We need not have worried. John had many an entertaining tale to tell, spinning round his search for wood, any old wood, to spark his imagination. As he and his wife toured France by tandem, ‘found objects’ sprang to his hand to become, with only minimal whittling, a floating bird or a threatening snake, carefully stored in the cycle panniers. At home and abroad, other unwanted or redundant timber from a variety of sources became the basis of his carving, many examples of which could be seen on the display tables, perhaps each of them the source of an amusing anecdote or precious memory.

He told, for example, of an afternoon at a camp site somewhere in the Loire valley, where owner and campers could be seen walking about, bent
double, peering at the ground, as they tried to find out for him how many toes, front and back, were possessed by the lively lizards, one of which he had set out to carve.

This was all well received, with a deal of laughter and and good-natured joshing, until John quietly closed with a kind of philosophy: nothing need be wasted, and something good could be drawn from the most unlikely of materials or events.

Now we look forward to our next event, at 2.30pm on Sunday 10th June, when Roundelay, a mixed choir from Southport, will be making a first visit to the Old Church. They promise a varied programme, and I’ll post more details here as they become available. Why not make a note in your diary and come along to join us?

Ah – those lizards have five toes back and front, it seems – but it took much comic peering to establish this.

25th April 2007

The AGM of The Friends of Becconsall Old Church passed quietly enough during the evening of 25th April. We could look back on a successful season of events with increased attendance in 2006; there was sadness, too, as we remembered the loss of Richard Clarke; a healthy bank balance has allowed us to plan early discussions about making positive use of the money; we were also able to donate a useful sum to the Churches Conservation Trust; and an interesting programme had been arranged for the new season.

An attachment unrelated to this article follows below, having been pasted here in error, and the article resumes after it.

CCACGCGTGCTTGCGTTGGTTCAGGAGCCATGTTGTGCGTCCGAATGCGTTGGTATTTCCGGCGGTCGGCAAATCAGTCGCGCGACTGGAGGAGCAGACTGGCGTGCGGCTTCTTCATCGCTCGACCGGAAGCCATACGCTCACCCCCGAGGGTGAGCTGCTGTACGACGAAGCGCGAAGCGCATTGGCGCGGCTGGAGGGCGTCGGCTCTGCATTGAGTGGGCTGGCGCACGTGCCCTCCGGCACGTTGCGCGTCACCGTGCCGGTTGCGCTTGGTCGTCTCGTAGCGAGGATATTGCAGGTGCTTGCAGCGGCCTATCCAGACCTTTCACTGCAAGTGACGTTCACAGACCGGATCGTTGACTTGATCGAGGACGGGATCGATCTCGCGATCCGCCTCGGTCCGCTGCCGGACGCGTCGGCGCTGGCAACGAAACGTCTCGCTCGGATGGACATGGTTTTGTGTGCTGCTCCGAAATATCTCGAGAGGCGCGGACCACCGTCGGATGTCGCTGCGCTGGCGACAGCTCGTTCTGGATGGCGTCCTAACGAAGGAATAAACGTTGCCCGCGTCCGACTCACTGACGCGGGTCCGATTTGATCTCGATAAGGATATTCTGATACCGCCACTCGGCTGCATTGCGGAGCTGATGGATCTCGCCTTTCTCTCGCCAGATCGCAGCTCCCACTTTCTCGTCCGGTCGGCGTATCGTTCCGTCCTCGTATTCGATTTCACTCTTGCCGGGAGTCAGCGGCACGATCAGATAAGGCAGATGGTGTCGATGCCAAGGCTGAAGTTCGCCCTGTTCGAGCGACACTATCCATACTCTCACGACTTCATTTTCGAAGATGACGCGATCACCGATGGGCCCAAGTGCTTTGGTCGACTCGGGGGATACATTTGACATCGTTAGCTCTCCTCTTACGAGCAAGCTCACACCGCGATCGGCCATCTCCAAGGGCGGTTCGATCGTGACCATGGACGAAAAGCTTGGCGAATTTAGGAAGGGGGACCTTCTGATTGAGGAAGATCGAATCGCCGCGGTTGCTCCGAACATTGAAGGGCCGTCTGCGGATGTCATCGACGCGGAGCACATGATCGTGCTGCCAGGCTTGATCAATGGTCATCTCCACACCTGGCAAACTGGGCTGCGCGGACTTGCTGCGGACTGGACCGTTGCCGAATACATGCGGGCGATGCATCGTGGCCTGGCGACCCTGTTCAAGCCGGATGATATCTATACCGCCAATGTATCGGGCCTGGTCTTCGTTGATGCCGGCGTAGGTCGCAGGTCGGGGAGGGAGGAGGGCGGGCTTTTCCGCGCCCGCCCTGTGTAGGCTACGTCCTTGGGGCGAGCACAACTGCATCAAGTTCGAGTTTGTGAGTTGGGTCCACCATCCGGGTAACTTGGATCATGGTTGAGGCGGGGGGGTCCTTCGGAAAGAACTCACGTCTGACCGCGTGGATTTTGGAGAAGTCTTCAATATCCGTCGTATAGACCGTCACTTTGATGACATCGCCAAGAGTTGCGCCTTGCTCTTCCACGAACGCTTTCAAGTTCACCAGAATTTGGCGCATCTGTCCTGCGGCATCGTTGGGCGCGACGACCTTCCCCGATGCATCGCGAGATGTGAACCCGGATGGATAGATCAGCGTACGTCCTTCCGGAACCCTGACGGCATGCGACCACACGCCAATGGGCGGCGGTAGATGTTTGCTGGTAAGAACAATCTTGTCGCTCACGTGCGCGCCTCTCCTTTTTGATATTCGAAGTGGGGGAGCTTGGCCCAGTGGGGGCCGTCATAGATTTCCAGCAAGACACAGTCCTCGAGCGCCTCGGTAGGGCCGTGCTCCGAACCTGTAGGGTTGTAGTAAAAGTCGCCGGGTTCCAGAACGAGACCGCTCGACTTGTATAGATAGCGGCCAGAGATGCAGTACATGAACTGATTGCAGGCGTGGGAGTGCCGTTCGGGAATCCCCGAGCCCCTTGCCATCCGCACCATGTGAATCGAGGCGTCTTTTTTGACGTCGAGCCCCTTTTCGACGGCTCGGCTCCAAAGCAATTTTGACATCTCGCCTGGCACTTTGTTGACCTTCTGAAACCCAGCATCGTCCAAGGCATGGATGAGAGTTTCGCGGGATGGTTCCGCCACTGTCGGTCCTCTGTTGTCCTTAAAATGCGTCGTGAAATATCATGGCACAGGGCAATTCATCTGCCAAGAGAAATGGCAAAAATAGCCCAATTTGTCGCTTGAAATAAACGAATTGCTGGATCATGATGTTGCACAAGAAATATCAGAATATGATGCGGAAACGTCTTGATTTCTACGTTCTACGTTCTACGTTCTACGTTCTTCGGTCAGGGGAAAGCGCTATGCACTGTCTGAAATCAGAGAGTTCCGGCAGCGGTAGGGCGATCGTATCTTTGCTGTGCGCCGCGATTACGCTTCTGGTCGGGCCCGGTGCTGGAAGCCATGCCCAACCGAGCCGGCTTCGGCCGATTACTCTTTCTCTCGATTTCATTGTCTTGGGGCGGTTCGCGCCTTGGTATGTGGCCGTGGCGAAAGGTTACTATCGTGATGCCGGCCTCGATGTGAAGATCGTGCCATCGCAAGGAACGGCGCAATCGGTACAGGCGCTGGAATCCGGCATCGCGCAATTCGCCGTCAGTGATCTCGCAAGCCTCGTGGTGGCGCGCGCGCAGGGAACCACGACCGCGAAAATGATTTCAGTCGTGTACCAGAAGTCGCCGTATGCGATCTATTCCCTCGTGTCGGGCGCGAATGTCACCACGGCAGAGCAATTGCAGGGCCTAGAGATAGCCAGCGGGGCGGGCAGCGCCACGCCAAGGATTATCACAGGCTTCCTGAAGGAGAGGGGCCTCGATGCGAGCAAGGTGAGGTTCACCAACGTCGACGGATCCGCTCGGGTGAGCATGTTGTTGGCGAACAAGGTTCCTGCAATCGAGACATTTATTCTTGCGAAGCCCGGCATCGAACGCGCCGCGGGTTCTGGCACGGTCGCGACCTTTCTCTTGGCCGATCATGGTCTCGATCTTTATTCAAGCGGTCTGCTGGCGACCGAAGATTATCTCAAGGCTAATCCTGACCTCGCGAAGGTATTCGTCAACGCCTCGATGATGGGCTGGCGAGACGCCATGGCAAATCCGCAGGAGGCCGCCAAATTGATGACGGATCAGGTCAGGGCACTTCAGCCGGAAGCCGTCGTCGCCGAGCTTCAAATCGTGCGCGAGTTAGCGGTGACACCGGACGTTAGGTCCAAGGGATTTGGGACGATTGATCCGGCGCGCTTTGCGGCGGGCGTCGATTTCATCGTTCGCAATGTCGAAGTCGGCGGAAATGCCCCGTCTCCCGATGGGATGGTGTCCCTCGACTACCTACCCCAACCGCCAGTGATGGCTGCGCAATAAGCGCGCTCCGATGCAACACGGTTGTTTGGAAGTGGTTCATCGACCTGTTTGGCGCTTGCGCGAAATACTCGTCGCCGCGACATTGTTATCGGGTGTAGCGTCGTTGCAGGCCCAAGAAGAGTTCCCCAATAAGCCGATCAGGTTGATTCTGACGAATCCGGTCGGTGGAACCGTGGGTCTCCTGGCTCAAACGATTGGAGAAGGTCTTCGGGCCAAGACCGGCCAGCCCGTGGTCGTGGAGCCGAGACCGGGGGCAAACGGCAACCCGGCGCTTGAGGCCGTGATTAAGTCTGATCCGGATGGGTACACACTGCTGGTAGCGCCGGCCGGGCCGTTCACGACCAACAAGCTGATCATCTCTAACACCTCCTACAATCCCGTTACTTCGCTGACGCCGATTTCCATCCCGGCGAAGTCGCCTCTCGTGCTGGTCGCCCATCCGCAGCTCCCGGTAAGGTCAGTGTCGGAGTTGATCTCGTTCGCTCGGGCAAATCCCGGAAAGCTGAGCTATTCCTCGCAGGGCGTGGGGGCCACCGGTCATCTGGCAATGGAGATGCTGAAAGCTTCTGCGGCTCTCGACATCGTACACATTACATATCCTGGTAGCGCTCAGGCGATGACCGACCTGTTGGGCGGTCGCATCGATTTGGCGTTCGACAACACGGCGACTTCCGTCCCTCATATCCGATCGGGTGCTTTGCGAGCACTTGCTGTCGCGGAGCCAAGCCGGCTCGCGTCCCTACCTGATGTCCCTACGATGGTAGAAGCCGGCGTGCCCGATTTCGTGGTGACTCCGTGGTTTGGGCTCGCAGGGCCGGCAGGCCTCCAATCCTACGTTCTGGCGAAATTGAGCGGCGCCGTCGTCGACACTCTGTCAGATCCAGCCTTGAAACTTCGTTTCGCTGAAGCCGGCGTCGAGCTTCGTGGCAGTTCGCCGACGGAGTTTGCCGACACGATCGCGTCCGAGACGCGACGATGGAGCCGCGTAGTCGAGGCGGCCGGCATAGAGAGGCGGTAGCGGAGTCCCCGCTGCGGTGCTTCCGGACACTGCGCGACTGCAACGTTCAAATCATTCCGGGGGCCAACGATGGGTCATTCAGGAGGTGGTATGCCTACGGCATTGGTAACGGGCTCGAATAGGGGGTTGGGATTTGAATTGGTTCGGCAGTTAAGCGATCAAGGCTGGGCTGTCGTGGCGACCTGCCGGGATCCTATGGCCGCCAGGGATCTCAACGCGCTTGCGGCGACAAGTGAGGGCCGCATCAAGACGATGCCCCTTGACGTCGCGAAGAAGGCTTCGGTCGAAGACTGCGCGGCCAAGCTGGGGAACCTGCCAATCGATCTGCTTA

There were few changes: David Clusky remains Chairman while Barbara Clusky is still Events Organiser, both beavering away well beyond the limits which those titles might suggest. As Treasurer, Elizabeth Caunce continues to keep her watchful eye on our finances. Our remaining President, Dorothy Trippier continues to offer us good advice as a member of the committee, as do Trish Whitehead, Olive Clarke, Gill Clark and Edwin Clark, each in their own invaluable way. Kath Wright, an old friend but newcomer to the committee, takes over as Secretary, and John Nairne continues to look after publicity and to keep this web-page updated. Hidden behind the scenery, as a sort of deus ex machina with a smoking PC, John Dale provides much necessary support with batches of programmes, posters and other material. He is one of a number of people who provide essential help without taking on an ‘official’ role.

The season’s programme has now been finalised – a mix, as usual, of
newcomers and old friends. Incidentally, if anyone reading this has any suggestions for an event which would fit well into the old building, we would be glad to consider it. Just use the e-mail address on this page to contact us.

13th May A Load of Old Rubbish
2.30pm (T) John Townson describes and demonstrates creative and artistic uses for recycled wood.

10th June Roundelay
2.30pm (T) A mixed choir from Southport experiences the Old Church’s superb acoustic for the first time.

8th July Old Church Sunday
10.30am Morning Service – an annual parish event starting with a band-led procession to the Old Church.

15th July Maghull Hand Bell Ringers
2.30pm (T) A welcome return for a talented group.

26th August Tarleton Brass
2.30pm (T) A valued and lively annual concert, not to be missed.

8th & 9th National Heritage Weekend
September Hesketh Bank Heritage Harvest, open from 12 noon to 4.30pm both days with local produce, plants, home-made preserves, cakes, local cheese etc., and displays of village history.

25th Nov It’s Too Early to Call This Christmas!
2.30pm (T) The Fisherman’s Friend, an unusual jazz band from Banks, return to offer some seasonal cheer.

Admission to events marked (T) is £3 (children half price), this includes refreshments and free transport by vintage coach from the All Saints Church Hall car park in the village (there is no parking at the Old Church or in the adjacent boatyard).

Finally, our first committee meeting of the new season will take place on Thursday 10th May, starting at 2pm. I mention this because the intention is to follow this with our annual spring clean – for those of us who remain physically able to wield the necessary tools, anyway! If you’d like to help, give us an hour or so to exhaust the jaw-jaw and join us for coffee before we open the tins of polish and elbow grease!

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In addition to the many special events held at the church as listed here, Becconsall Old Church is now open each year from May to September.
Contact Details
David Clusky
White Gables, Fulwood Avenue, Tarleton PR4 6RP